This is the essay which completely turned me around on calculators in the classroom (although my experiences as a TA confirmed me in this metanoia). I think that the most blatant example of how calculators have changed the math curriculum even in my day is the lack of instruction in calculating square roots by hand. This used to be considered an essential skill, but while it was in my high school algebra text, it wasn't taught.

To a certain extent we're undergoing a more dramatic sea change in today's math world where calculators (particularly graphing calculators) make it possible to do mathematical tasks that would have been much more complicated before. A few button presses to calculate a definite integral, etc. I think that we're on the cusp of redefining mathematics education, although the politicians and the demagogues continue to have their say, unfortunately.

The impact of calculators and computers at the high school and college level is simple enough. It's now possible for students in a precalculus class, for example, to tackle questions of complicated definite integrals with minimal effort (although some of the examples of doing this seemed inordinately convoluted).

At the elementary level, things are a lot more complicated. Is it really necessary to do the kinds of arithmetic drills that were common when I was a child? I'm not sure. Theodore and Jerry find value in addition, but to me, long division is where it's at. After all, there's a whole world of mathematical discovery lurking in long division (starting with polynomial division, moving on to the Euclidean algorithim and thence to a whole world of number theory and discrete mathematics to touch just the tip of the iceberg). On the flip side, this is not the level of mathematical exploration that will be demanded of most of our students. As I've found, an inability to multiply 18 by 8 without a calculator does not necessarily imply that a student will not be able to master algebra (or at least grasp the concepts well enough to average 70% or above on tests and quizzes).

There's another side of this which is another important question to address: The use of technology in the classroom can open a divide between those who have the resources to obtain the technology and those who don't. Consider, for example, that while a basic supermarket calculator will run only $5-10, with basic statistics available for under $20, graphing calculators come in at $60-100 or more. Mathematica for students is $140, and the compute that can run it will be at least $500. That's an awful big bite if you're trying to raise a family on minimum wage.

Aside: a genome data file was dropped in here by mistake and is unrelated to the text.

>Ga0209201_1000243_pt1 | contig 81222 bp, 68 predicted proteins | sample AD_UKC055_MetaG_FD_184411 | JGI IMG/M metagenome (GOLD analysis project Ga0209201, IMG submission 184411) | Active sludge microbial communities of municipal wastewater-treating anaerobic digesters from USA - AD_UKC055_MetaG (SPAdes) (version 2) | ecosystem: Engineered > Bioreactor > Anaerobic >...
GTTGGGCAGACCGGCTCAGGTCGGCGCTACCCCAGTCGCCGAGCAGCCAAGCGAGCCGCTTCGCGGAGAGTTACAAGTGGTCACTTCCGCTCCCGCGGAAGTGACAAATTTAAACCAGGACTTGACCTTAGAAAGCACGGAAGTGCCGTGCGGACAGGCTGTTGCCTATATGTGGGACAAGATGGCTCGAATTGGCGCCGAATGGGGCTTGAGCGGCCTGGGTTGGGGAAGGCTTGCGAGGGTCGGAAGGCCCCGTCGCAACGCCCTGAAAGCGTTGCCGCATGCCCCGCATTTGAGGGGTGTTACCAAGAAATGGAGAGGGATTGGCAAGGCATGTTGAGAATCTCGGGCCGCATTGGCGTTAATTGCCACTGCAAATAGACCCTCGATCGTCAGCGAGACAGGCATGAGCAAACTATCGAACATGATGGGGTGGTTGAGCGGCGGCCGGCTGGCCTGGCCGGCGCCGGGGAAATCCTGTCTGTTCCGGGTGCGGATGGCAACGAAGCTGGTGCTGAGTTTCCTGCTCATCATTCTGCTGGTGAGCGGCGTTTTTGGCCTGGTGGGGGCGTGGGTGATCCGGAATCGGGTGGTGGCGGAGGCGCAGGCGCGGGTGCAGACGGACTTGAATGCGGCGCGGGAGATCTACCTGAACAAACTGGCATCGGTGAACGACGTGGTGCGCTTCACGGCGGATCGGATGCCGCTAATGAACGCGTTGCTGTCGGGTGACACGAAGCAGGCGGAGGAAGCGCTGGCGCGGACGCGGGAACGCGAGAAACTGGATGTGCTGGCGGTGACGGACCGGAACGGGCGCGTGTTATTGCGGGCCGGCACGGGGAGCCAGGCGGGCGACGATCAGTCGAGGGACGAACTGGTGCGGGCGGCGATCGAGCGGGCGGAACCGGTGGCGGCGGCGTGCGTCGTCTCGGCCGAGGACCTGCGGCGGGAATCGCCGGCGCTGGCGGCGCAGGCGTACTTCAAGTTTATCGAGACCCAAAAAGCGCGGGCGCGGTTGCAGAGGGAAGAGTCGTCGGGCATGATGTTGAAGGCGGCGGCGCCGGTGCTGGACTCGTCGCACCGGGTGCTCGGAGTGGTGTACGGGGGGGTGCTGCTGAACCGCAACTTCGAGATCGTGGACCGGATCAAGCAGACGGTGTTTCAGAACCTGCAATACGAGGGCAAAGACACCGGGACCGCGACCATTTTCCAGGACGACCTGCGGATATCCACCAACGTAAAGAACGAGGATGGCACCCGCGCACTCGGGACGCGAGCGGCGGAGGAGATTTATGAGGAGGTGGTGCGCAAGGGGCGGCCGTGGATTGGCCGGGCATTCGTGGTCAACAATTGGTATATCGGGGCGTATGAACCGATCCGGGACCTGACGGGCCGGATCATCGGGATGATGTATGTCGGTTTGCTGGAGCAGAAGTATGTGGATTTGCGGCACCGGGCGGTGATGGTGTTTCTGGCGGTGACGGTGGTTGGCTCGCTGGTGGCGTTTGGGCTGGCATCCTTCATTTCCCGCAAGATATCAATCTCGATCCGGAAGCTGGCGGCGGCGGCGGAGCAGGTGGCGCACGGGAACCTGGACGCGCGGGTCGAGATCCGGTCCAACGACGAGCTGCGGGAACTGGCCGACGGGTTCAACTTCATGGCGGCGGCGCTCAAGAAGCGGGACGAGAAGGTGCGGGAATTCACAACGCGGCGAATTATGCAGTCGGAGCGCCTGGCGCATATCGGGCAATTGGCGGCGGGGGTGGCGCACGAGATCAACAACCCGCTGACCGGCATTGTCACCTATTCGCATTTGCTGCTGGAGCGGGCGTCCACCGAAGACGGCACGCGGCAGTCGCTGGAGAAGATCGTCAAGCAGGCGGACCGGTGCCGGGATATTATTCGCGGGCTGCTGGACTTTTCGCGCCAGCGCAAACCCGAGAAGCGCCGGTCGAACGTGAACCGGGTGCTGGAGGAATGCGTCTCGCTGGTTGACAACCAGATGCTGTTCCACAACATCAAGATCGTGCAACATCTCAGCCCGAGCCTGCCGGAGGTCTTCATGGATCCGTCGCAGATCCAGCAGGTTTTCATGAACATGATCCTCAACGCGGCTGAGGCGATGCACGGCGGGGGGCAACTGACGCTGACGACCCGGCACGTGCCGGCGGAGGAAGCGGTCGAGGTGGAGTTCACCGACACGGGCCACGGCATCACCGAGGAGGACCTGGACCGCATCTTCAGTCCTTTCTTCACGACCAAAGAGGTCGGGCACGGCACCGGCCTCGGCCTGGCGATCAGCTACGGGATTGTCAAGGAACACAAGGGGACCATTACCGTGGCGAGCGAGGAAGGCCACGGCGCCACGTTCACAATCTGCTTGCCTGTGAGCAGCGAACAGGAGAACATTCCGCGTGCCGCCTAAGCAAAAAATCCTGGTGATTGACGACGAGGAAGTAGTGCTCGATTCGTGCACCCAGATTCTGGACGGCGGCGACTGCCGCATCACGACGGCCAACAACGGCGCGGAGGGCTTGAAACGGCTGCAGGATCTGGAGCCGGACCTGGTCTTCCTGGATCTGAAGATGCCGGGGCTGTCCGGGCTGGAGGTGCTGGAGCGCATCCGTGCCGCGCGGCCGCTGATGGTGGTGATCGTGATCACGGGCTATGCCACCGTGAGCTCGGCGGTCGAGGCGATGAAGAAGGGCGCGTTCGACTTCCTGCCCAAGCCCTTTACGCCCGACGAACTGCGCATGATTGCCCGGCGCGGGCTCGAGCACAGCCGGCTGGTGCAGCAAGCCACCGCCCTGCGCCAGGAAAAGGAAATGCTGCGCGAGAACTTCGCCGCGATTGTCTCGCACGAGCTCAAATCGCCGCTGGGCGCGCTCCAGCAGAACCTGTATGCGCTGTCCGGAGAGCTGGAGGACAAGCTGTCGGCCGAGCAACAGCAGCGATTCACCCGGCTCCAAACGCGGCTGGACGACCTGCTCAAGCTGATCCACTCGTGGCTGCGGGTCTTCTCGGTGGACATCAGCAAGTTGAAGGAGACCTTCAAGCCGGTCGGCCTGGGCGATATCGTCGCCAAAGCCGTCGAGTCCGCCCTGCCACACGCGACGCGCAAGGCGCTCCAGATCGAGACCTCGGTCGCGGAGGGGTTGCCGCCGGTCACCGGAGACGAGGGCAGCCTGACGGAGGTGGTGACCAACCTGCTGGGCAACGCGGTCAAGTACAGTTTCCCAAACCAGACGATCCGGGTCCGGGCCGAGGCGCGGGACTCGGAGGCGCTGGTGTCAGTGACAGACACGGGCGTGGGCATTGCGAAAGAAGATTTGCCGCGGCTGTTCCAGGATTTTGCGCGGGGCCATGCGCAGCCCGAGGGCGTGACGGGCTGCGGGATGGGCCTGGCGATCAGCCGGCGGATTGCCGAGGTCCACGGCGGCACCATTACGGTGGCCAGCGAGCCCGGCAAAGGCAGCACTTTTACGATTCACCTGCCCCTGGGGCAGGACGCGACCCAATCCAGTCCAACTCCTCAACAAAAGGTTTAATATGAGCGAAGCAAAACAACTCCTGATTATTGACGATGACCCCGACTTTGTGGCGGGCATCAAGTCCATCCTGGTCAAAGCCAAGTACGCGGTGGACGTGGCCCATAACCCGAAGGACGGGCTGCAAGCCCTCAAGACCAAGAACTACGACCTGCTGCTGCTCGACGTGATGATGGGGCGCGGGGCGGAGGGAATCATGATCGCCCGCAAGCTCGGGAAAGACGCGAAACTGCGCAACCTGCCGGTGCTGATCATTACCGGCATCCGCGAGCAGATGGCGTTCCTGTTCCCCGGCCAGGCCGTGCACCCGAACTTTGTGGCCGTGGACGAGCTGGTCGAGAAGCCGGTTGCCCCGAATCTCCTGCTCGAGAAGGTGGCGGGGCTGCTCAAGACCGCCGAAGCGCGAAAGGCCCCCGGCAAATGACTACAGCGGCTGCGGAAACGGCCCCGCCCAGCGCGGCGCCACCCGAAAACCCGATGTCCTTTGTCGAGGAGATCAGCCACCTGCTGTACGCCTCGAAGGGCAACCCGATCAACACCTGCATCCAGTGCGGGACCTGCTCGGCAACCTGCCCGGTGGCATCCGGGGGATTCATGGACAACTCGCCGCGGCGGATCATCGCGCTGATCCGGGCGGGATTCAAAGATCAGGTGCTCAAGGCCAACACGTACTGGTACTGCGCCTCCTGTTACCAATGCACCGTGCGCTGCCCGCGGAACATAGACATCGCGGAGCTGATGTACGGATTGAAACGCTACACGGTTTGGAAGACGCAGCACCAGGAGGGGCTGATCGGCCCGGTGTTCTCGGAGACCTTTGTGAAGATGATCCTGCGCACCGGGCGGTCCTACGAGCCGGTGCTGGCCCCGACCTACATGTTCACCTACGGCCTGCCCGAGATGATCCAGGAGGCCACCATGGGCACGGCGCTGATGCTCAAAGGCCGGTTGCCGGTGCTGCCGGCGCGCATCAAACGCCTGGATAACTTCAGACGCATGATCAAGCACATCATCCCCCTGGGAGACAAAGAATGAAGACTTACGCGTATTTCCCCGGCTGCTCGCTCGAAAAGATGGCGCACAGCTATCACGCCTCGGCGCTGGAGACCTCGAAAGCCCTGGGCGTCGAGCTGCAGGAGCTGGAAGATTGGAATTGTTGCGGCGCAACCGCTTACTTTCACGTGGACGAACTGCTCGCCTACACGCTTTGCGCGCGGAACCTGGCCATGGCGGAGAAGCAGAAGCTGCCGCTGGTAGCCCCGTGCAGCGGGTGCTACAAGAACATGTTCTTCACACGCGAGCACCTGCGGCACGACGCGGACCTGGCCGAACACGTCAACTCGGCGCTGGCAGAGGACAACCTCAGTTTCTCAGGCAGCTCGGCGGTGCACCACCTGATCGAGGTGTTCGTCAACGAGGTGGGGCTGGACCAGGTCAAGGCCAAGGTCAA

I'd love to hear comments from any readers of this blog (or acknowledgment of the existence of any readers of this blog).

Financial worries 

It's Friday before classes start so that means that there's still some chance of a TAship turning up. I'm of mixed feelings about this. On the one hand, it will be very difficult to deal with schedule-wise. I'll be asked to have two hours of classroom time along with an hour in the math lab. This on top of my classes and observation hours would mean that I cannot really consider any high school for observation more than a couple miles from the university.

On the other hand, I love TAing, and I could really use the $800/month that they offer. The one current bright spot was that I was offered a tuition and fee waiver for this semester so that's $2750 less that I need to come up with, although the bill that will come in October will still be for about $750. Not to mention that I still need to pay my summer bill somehow today. The loan application won't be completed until the end of September at the soonest, and the initial loan amount they're offering won't cover my living expenses at all. I've got to submit more paperwork which will take another 8-12 weeks and then they'll let me have more money. Maybe. At least if that comes through the spring, when I'm student teaching, will be a bit more rewarding.

My morning class is abstract algebra. I loved the 300-level version of this class, and I'm looking forward to the 500-level class. I picked up the text over the summer and worked through about half the problems from section 1.1 earlier in the month, but other pressing concerns have sidetracked me from finishing the book (said with a sly grin). I've not visited the book store to find out the bad news about my other classes yet.

Thursday, August 21, 2003

The semester ahead 

Classes start next week, so a bit more news will start appearing here, assuming that anyone even looks at this. My course schedule consists of two evening classes and one morning class. Way to make having a job near-impossible. I'll see if I can't get some tutoring work at the local community college perhaps. I also do my last round of observations before student teaching begins. The local school district may go on strike this fall and I need to take that into consideration in my school selection for observations. It's a pity because I'd like to try to do observations somewhere very close by to make my life a bit easier. I suppose though I can travel a bit especially with the large open space mid-day in my schedule.